Your assignment, should you choose to accept it...

Search out sensational, fantastical pseudo-science and expose the half-truths, misinformation and downright silliness for what it is: "pulp science."

If you find it and explain it well, I'll post it and consider it for a special award (you get a little extra credit too). All entries will be posted below, check back at the end of the quarter to see the winners from Fall 2004.

Entry
Your Explanations
Comments from Dr. L

Male Pregnancy

www.malepregnancy.com

This website details the first scientist-induced male pregnancy.The inventor of the embryo implantation procedure for males, Dr. Lowell, an associate professor of biochemistry, has noted that female hormones were administered to Mr. Lee in preparation for his pregnancy.We learn Luteinizing hormones are being administered and these hormones released from the anterior pituitary will stimulate estrogen and progesterone synthesis in the ovaries. Of course Mr. Lee does not have ovaries. However, I think he has testicles, and within the testes Lutenizing hormone will stimulate androgen synthesis. Androgen synthesis will affect Mr. Lee's hair follicles and cause increased beard and body hair growth. He should also develop increased musculature and possibly increase the likelihood of baldness. From what I can see in Mr. Lee's nearly full-term photographs, he's nearly hairless and far less than muscular. As Mr. Lee is administered progesterone, a precursor for both male and female hormones, testerone and estradiol he should experience a push-me/pull-you see-saw of male/female hormone aftereffects. He may develop hairy breasts, or oddly placed fat pads on muscular hips. This male pregnancy would seem to circumvent the positive feedback cycles that exist between the pituitary gland and the receptor sites within the body. As male hormones rise, more and more female hormones will need to be administered to Mr. Lee to counteract his increased production of male hormones. I don't know what the outcome would be, but this site provides a great foundation for some fun postulation on scientific possibility.

This site appears to be part of a very, very elaborate hoax/satire dealing with biomedical issues. It is more than a bit disturbing because it is amazingly well designed and so slick that it appears to be a real site for a real research institute. I spent quite a bit of time trying to track down the origin of the site and the location of the 'RYT Hospital and Dwayne Medical Center', only to find it to be the work of artists, graphic designers and web design gurus looking to make a statement ...I think?

See the fictious RYT Hospital website for more on male pregnancy, designer babies, nanobot implants and much, much more.

Not sure if this is funny or just sick, but you will be amazed and it sure does make you think.

 “Genetically Modified Organisms (GMOs): The Greatest Threat Ever to Humans and Animals”

www.relfe.com/GMOs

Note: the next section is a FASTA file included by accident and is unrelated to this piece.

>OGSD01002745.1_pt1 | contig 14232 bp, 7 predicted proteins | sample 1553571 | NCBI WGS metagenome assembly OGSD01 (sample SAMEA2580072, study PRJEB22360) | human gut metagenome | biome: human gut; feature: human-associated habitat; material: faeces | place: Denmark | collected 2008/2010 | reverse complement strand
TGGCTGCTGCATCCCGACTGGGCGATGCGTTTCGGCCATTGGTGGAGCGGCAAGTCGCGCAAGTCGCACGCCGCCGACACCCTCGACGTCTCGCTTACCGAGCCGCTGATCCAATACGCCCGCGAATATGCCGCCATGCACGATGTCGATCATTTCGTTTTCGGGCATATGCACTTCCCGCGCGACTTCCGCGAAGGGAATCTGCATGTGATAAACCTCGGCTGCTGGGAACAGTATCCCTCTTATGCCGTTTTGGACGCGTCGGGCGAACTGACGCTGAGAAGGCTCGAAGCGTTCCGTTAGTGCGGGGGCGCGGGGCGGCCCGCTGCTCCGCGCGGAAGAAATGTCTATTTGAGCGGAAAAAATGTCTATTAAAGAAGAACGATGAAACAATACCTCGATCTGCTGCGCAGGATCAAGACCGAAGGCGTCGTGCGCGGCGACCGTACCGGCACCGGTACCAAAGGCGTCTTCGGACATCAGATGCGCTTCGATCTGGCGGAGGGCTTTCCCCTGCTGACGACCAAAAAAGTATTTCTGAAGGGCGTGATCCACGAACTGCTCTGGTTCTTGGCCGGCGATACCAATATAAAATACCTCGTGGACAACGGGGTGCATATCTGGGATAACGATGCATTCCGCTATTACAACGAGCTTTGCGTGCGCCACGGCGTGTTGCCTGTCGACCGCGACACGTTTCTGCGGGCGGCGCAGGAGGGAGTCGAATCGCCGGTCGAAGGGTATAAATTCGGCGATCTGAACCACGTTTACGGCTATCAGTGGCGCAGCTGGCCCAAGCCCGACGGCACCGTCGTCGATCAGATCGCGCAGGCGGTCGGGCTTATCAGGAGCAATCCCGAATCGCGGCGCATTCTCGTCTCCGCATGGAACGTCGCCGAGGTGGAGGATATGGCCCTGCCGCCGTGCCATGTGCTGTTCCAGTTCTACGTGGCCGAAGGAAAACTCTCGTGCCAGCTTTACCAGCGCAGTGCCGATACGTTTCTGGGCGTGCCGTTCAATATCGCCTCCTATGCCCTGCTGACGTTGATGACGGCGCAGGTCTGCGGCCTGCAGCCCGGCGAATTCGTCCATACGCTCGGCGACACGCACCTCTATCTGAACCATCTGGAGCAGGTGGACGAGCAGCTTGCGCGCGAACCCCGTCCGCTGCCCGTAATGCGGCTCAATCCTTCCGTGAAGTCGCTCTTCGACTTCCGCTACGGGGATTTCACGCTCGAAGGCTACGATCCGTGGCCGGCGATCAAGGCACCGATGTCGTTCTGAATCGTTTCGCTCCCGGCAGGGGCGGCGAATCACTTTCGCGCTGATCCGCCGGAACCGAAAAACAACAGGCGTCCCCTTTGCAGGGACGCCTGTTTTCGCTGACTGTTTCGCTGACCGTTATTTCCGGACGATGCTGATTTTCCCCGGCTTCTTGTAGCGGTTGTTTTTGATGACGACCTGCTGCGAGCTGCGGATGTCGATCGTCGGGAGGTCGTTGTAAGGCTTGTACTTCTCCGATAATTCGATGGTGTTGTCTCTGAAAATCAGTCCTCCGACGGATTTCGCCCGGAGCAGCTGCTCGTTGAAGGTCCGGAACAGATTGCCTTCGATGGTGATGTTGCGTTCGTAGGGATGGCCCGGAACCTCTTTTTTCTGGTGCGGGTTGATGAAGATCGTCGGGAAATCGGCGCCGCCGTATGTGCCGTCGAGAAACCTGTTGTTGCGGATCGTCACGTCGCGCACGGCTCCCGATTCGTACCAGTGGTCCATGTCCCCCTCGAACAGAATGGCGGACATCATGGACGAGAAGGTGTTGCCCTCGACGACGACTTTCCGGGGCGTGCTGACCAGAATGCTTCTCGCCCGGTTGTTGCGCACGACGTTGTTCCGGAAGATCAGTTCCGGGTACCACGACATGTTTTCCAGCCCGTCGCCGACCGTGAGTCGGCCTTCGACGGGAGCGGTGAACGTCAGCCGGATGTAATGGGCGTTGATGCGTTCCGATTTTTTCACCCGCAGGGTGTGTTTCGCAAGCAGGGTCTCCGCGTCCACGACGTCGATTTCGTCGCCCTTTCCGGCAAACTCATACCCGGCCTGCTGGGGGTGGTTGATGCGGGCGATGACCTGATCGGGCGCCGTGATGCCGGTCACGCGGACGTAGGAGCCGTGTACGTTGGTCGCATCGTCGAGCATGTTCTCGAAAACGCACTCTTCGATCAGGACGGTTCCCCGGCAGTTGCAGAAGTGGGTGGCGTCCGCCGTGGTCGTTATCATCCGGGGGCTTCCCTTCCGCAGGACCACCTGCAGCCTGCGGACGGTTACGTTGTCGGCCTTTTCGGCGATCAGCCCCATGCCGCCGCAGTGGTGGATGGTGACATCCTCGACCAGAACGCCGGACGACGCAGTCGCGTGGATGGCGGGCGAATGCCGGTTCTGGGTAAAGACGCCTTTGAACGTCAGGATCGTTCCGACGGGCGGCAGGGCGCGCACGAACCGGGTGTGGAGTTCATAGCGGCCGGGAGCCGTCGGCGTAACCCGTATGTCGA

“Genetically Modified Organisms (GMOs): The Greatest Threat Ever to Humans and Animals” is the first thing you will read if you visit http://www.relfe.com/GMOs.html, a website dedicated to fighting the production of GMOs. The “evidence” website owner Stephanie Relfe used to support this claim is based on extreme conclusions and incomplete information. Some was based on a select few experiments with the results blown out of proportion. For example, the biggest bulk of scientific support came from an experiment conducted in Scotland. According to a discussion on the site written by Dr. Claire Gilbert, who read an article about the experiment in the London Times and spoke with the office mate of the head researcher, the data showed that ladybugs were indirectly affected by Bt potato plants. Note that a “Bt” plant is one in which a toxin-producing gene from the bacterium Bacillus thuringiensis is incorporated into the plant, which will in turn produce the bacterium’s toxin on its own. It was found that the ladybugs had a shorter life span and laid fewer eggs when they fed on the aphids eating the plant. This was enough to convince the website owner that the danger must live on throughout the food chain. If this kind of rationalization sounds familiar, it’s because there was a similar occurrence in 1999 when a team from Cornell University said they had the first evidence that a Bt plant’s pollen could harm a non-targeted organism. In the experiment, half of the monarch caterpillars that ate milkweed dusted with Bt plant pollen died shortly thereafter. This was enough to cause a public uproar. Never mind that field research later showed the results of the experiment were not reflected in the wild. Protesters still chanted: “Where have all the monarchs gone?” Dr. Gilbert advised, “Ladybug, Quickly Fly Away Home!” This kind of mentality causes serious problems for the progress/development of GMOs and related technology because it is easy to take a small amount of experimental data involving complications with a cute, well-known organism and create powerful images and/or statements that may not be entirely true. However, these statements are effective in causing fear and misconceptions among the general public. Relfe also states that there is a guaranteed danger from GMOs for people who are allergic to certain foods. She uses a peanut allergy as her example, saying that someone who has such an allergy could get a reaction from “ANYTHING that contained the peanut gene.” What was not mentioned in the website was the detailed series of tests any GMO must go through that will contain a potential allergen (such as a gene from a nut). Relfe goes on to claim that GMOs are unnecessary because “There is already 2-4 times enough food on the planet to feed everyone.” No other ideas as to why GMOs might be helpful were explored. Nor did she mention that the amount of food produced isn’t what keeps people from getting enough nourishment. However, Relfe did take into consideration that not all areas of the world have appropriate conditions for agriculture. Her answer to this problem lies in “Secrets of the Soil,” a book available for purchase through the website. Apparently this is the answer to world hunger, and it’s available for $19.95.  The author of this website is more concerned with creating a buzz and selling her books and products than presenting accurate information. It is important that people be informed by reading primary sources of scientific information and making sure that a study is placed in the proper context. The arguments on this website work very hard on our emotions (those poor fuzzy/cute animals!!) to demonstrate the evils of the mysterious and 'artificial' process of genetic modification. Unfortunately the author fails to mention that organisms experience changes in their genetic material naturally, this produces the variation needed for evolution. Her arguments convienently lead to a need for a 'natural' solution and why would we expect those solutions to be free?